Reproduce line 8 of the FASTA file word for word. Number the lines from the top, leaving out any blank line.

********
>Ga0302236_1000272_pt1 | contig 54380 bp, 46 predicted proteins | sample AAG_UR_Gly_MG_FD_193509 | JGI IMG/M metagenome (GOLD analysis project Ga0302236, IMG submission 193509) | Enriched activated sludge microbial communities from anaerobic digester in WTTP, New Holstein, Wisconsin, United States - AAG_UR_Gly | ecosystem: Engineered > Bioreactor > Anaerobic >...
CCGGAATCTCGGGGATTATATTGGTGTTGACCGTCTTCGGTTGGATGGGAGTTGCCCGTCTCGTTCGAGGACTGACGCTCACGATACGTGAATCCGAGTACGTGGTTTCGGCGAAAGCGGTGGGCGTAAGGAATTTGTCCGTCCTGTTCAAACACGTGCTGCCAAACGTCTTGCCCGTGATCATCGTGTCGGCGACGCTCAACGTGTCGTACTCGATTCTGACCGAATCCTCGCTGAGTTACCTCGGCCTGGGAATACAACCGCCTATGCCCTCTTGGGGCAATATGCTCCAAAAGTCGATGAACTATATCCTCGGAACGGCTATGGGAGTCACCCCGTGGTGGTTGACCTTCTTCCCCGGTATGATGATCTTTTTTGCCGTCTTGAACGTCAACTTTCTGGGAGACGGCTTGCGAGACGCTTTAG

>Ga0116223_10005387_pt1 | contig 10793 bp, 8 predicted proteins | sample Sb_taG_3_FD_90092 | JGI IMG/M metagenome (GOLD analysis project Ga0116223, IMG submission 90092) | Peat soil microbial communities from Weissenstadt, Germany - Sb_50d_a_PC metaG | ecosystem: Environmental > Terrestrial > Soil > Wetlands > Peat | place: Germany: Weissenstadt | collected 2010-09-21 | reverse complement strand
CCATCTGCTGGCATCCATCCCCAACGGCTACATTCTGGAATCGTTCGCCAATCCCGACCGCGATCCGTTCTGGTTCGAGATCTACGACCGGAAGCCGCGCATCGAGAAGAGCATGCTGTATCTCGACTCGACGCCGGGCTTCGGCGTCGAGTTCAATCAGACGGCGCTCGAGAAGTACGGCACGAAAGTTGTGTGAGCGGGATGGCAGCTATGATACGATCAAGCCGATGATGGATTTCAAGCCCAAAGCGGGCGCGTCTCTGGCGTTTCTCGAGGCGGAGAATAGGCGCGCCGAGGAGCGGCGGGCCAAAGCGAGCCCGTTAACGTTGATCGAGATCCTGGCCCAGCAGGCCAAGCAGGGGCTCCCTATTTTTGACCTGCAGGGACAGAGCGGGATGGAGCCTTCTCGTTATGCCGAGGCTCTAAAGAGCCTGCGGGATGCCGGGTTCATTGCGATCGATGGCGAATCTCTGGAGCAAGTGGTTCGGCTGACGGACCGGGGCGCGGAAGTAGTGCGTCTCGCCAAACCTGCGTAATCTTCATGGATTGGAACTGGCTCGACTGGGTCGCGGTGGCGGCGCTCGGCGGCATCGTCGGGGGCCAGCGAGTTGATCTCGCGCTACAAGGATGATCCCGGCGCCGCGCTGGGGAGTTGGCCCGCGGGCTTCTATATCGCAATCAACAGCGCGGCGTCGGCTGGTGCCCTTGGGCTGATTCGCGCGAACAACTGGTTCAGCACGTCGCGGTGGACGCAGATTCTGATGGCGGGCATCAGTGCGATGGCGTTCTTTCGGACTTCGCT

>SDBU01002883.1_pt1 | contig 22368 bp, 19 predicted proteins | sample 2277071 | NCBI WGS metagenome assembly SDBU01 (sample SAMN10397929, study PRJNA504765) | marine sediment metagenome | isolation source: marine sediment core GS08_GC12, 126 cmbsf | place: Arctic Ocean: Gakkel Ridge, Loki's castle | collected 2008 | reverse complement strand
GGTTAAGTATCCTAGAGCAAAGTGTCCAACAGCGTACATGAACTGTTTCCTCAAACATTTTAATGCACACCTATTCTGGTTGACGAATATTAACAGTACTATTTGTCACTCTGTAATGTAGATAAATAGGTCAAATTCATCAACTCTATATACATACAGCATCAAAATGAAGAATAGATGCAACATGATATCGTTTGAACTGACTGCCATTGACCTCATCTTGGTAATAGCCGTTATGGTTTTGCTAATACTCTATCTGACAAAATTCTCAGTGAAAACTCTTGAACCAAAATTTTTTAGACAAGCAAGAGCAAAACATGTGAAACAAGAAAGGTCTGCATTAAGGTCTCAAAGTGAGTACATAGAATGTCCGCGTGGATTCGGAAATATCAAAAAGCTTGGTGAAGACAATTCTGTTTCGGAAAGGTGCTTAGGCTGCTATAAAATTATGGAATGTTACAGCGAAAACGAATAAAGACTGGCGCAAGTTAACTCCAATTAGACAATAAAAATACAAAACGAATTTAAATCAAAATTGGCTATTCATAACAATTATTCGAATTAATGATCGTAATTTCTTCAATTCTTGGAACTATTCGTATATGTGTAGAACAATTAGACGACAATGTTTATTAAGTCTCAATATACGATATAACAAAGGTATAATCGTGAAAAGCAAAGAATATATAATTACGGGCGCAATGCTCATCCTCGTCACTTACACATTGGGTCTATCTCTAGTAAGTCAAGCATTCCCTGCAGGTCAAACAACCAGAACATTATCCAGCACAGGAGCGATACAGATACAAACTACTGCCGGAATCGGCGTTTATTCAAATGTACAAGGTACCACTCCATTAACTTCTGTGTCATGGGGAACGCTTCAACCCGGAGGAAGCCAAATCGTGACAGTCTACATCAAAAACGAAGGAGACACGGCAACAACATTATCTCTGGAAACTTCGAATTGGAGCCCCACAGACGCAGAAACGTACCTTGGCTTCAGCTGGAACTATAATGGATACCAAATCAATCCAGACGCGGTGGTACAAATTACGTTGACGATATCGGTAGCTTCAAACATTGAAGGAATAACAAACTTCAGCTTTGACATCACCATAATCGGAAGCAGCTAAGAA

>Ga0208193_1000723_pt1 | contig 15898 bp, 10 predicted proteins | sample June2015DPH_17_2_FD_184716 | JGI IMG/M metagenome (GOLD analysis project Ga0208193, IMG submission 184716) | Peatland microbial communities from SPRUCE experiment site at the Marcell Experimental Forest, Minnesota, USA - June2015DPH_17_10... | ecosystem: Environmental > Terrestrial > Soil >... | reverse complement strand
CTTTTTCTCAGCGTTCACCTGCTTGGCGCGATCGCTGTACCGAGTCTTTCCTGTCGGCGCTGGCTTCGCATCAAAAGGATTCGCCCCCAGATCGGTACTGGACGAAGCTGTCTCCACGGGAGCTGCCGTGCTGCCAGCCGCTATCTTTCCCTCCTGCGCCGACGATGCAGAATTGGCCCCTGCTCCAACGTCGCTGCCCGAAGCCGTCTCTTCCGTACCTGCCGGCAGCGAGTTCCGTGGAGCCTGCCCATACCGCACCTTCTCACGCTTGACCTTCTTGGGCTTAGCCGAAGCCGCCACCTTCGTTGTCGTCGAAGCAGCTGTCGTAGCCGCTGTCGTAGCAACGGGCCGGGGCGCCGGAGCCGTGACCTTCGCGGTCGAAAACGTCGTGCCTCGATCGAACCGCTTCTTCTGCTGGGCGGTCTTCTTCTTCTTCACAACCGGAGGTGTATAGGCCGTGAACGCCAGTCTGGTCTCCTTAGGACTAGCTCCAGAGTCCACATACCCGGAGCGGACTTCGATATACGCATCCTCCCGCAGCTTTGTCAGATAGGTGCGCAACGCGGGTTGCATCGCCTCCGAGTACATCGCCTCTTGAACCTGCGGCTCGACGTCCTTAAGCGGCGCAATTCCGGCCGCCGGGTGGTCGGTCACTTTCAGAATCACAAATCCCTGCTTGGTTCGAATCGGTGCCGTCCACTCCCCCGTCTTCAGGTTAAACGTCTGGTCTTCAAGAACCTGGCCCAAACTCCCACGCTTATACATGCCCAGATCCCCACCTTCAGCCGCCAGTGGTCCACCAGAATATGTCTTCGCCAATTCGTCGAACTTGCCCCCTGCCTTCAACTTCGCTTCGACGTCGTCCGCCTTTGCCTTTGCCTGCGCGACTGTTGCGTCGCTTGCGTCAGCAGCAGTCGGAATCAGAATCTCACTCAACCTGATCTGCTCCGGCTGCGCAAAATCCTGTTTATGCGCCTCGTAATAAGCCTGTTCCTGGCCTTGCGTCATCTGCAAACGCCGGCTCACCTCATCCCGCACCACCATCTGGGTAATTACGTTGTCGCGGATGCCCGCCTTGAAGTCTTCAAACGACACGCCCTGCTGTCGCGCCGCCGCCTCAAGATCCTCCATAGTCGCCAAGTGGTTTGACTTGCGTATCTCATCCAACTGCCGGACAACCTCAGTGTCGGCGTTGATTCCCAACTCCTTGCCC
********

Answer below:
CTTTTTCTCAGCGTTCACCTGCTTGGCGCGATCGCTGTACCGAGTCTTTCCTGTCGGCGCTGGCTTCGCATCAAAAGGATTCGCCCCCAGATCGGTACTGGACGAAGCTGTCTCCACGGGAGCTGCCGTGCTGCCAGCCGCTATCTTTCCCTCCTGCGCCGACGATGCAGAATTGGCCCCTGCTCCAACGTCGCTGCCCGAAGCCGTCTCTTCCGTACCTGCCGGCAGCGAGTTCCGTGGAGCCTGCCCATACCGCACCTTCTCACGCTTGACCTTCTTGGGCTTAGCCGAAGCCGCCACCTTCGTTGTCGTCGAAGCAGCTGTCGTAGCCGCTGTCGTAGCAACGGGCCGGGGCGCCGGAGCCGTGACCTTCGCGGTCGAAAACGTCGTGCCTCGATCGAACCGCTTCTTCTGCTGGGCGGTCTTCTTCTTCTTCACAACCGGAGGTGTATAGGCCGTGAACGCCAGTCTGGTCTCCTTAGGACTAGCTCCAGAGTCCACATACCCGGAGCGGACTTCGATATACGCATCCTCCCGCAGCTTTGTCAGATAGGTGCGCAACGCGGGTTGCATCGCCTCCGAGTACATCGCCTCTTGAACCTGCGGCTCGACGTCCTTAAGCGGCGCAATTCCGGCCGCCGGGTGGTCGGTCACTTTCAGAATCACAAATCCCTGCTTGGTTCGAATCGGTGCCGTCCACTCCCCCGTCTTCAGGTTAAACGTCTGGTCTTCAAGAACCTGGCCCAAACTCCCACGCTTATACATGCCCAGATCCCCACCTTCAGCCGCCAGTGGTCCACCAGAATATGTCTTCGCCAATTCGTCGAACTTGCCCCCTGCCTTCAACTTCGCTTCGACGTCGTCCGCCTTTGCCTTTGCCTGCGCGACTGTTGCGTCGCTTGCGTCAGCAGCAGTCGGAATCAGAATCTCACTCAACCTGATCTGCTCCGGCTGCGCAAAATCCTGTTTATGCGCCTCGTAATAAGCCTGTTCCTGGCCTTGCGTCATCTGCAAACGCCGGCTCACCTCATCCCGCACCACCATCTGGGTAATTACGTTGTCGCGGATGCCCGCCTTGAAGTCTTCAAACGACACGCCCTGCTGTCGCGCCGCCGCCTCAAGATCCTCCATAGTCGCCAAGTGGTTTGACTTGCGTATCTCATCCAACTGCCGGACAACCTCAGTGTCGGCGTTGATTCCCAACTCCTTGCCC